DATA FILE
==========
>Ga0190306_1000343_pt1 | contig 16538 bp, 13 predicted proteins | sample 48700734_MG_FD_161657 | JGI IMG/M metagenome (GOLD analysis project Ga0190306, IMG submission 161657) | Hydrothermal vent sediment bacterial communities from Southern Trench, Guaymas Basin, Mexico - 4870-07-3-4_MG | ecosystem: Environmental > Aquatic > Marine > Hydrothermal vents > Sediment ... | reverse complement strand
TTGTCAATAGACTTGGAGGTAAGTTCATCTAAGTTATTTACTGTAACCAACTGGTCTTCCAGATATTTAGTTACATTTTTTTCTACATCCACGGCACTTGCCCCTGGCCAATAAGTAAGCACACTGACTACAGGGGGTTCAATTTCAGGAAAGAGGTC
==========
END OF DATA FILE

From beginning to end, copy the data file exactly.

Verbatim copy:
>Ga0190306_1000343_pt1 | contig 16538 bp, 13 predicted proteins | sample 48700734_MG_FD_161657 | JGI IMG/M metagenome (GOLD analysis project Ga0190306, IMG submission 161657) | Hydrothermal vent sediment bacterial communities from Southern Trench, Guaymas Basin, Mexico - 4870-07-3-4_MG | ecosystem: Environmental > Aquatic > Marine > Hydrothermal vents > Sediment ... | reverse complement strand
TTGTCAATAGACTTGGAGGTAAGTTCATCTAAGTTATTTACTGTAACCAACTGGTCTTCCAGATATTTAGTTACATTTTTTTCTACATCCACGGCACTTGCCCCTGGCCAATAAGTAAGCACACTGACTACAGGGGGTTCAATTTCAGGAAAGAGGTC